While the world followed the strange saga of the hacking operation against Sony Pictures, allegedly carried out by North Korea in response to a film depicting the assassination of Kim Jong-un, a separate cyber security breach unfolded in South Korea. South Korea’s nuclear plant operator, the Korea Hydro and Nuclear Power Co. Ltd. (KHNP), said on Monday that its computer systems had been hacked, with “non-critical” data (including the personal information of 10,000 employees as well as designs for two reactors) stolen and leaked online by the attackers. The incident raised major concerns about the ability of South Korean infrastructure to withstand cyber attacks – especially given the attractiveness of this asymmetric capability for Pyongyang.
Though Seoul and KHNP were adamant that the hack did not threaten the operations of South Korea’s nuclear power plants, the incident has prompted soul-searching over cyber security. President Park Geun-hye herself called the security lapse “unacceptable.” “Nuclear power plants are first-class security installations that directly impact the safety of the people,” Park told her cabinet, according to The Guardian.
South Korea’s government is investigating the attack on KHNP. Messages posted on Twitter by a user claiming responsibility for the attack demanded that three nuclear power plants be shut down; the authenticity of the messages could not be verified. So far Seoul has not officially accused Pyongyang of being responsible for the hacking, but government officials say the activity originated from Shenyang, a Chinese city near the North Korean border, believed to be an operations base for North Korean cyber experts. Given that, Justice Minister Hwang Kyo-ahn told the Korea Times, “We aren’t ruling out the possibility that North Korea was behind the latest hacking attack.” South Korea previously blamed Pyongyang for a series of cyber attacks on banks and media outlets in 2013.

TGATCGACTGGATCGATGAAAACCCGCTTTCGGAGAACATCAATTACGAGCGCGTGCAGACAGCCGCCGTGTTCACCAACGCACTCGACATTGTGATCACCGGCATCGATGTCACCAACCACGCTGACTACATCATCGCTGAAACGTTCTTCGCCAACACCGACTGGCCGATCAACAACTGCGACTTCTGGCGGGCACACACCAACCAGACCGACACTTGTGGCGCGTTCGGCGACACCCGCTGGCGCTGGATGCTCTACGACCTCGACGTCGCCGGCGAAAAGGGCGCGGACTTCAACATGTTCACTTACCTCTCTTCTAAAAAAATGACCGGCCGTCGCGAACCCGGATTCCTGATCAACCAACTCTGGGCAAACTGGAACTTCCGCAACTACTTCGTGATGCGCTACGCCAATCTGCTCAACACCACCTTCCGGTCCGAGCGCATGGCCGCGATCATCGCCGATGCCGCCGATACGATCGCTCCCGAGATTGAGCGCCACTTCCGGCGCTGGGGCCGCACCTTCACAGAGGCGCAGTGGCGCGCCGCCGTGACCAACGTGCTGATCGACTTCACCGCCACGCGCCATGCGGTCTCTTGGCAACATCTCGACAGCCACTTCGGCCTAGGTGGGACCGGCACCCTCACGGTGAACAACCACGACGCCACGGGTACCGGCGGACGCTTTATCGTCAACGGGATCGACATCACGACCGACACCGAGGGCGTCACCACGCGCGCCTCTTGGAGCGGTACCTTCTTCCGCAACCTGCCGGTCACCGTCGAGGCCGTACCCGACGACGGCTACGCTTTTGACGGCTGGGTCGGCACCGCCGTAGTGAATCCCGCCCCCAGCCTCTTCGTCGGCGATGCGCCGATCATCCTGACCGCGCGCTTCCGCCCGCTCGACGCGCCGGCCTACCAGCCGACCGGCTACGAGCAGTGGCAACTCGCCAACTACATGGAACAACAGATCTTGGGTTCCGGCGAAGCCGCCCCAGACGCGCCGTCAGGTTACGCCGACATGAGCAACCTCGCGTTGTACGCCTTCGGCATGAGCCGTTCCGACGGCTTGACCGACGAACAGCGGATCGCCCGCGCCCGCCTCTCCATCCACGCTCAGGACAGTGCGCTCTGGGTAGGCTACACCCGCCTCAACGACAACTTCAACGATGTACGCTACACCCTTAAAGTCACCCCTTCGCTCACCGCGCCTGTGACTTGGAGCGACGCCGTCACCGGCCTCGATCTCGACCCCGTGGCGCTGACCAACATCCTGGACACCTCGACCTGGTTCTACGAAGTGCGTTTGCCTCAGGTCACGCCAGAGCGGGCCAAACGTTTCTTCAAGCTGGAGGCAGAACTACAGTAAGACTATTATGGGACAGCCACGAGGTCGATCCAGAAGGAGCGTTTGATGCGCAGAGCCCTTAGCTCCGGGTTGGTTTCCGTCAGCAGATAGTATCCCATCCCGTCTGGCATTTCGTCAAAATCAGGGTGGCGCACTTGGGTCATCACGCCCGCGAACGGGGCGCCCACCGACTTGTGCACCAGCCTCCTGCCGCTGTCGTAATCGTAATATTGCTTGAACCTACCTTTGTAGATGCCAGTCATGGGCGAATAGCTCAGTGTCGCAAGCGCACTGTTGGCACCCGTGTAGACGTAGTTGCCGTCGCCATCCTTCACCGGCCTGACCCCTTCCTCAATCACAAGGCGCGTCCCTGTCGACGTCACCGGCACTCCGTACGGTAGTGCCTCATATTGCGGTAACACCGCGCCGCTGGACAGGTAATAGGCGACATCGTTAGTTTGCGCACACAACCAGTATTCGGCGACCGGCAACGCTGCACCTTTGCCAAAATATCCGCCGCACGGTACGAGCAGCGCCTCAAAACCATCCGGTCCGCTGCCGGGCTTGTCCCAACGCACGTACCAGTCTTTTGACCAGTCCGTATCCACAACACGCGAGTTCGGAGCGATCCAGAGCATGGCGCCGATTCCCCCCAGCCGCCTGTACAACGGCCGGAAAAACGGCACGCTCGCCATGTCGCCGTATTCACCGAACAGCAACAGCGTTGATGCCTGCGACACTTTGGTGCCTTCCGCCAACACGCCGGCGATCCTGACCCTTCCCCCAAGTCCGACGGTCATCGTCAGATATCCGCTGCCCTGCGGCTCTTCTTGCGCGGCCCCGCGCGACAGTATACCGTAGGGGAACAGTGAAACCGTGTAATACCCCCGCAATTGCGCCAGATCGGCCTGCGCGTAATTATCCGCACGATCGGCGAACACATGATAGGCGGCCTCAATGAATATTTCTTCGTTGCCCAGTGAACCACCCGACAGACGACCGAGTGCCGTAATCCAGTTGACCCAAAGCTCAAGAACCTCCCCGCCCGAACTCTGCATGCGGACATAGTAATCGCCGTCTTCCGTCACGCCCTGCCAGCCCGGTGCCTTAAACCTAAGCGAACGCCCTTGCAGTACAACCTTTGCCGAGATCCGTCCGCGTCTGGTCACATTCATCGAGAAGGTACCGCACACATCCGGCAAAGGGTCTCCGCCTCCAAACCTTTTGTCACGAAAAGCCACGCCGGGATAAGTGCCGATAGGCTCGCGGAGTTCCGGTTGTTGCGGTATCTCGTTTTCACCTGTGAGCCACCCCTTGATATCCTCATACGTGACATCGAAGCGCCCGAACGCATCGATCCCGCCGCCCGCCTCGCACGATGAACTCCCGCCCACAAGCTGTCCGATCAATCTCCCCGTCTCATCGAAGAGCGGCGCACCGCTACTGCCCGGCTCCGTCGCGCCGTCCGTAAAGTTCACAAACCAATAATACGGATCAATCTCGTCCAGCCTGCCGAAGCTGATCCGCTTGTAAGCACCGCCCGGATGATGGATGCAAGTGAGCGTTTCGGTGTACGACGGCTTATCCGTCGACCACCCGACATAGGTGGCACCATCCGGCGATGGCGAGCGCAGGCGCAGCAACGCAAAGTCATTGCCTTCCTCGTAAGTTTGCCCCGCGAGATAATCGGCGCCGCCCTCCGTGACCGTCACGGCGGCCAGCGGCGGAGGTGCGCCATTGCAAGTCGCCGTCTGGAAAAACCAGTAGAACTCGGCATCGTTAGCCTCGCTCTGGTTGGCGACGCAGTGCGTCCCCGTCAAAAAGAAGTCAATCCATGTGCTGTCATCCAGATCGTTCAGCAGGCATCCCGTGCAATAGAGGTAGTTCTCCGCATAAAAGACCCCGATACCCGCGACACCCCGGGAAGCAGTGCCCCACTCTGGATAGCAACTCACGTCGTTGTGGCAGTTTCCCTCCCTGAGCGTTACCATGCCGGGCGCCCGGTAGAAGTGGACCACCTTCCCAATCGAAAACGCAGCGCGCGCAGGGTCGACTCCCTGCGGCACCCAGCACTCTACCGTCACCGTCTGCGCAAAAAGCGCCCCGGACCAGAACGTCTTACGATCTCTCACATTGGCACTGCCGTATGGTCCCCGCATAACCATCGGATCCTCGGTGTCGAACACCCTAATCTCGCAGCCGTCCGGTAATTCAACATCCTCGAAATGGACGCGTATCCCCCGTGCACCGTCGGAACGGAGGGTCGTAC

Given that the attack was traced to a Chinese IP address, Seoul is seeking cooperation from Beijing in its investigation. A senior official from the Supreme Prosecutor’s Office told the Korea Times that Seoul was already “closely cooperating” with both China and the U.S. in its investigation. A South Korean official told Reuters that South Korea was specifically seeking China’s help in physically investigating the location of the IP addresses involved in the attack. “There is a possibility that the IP addresses in China are not the final source but used in a routing,” the official explained.
In the wake of the Sony hacks, the U.S. has also publicly called for Chinese help in preventing North Korean cyber attacks, to little avail thus far. But there may be more hope for China-South Korean cooperation on this front. Cyber security issues are a fraught topic in the U.S.-China relationship right now. There’s not even a dedicated platform for discussing them, as China called off its participation in the cyber working group to protest U.S. legal action against alleged hacking activity by PLA officers. However, the cyber question is far less weighted for China and South Korea, making discussions more feasible. Plus, Beijing and Seoul are in the midst of a warm period of relations, meaning China will be more likely to cooperate if South Korea makes it clear the investigation is a top priority.
Still, Beijing is not about to “abandon” Pyongyang either – despite actively seeking closer ties with South Korea, a stable relationship with the North remains a foreign policy must for China. Beijing is far more likely to call the result of any investigation inconclusive than to point the finger at North Korea’s government.
Chinese Foreign Ministry spokesperson Hua Chunying said she was “not aware of the specifics” of a South Korean request for cooperation on the investigation. She reiterated, however, that China “is firmly against all forms of hacking activities… We are ready to carry out constructive dialogue and cooperation with all countries to rise up to this challenge.”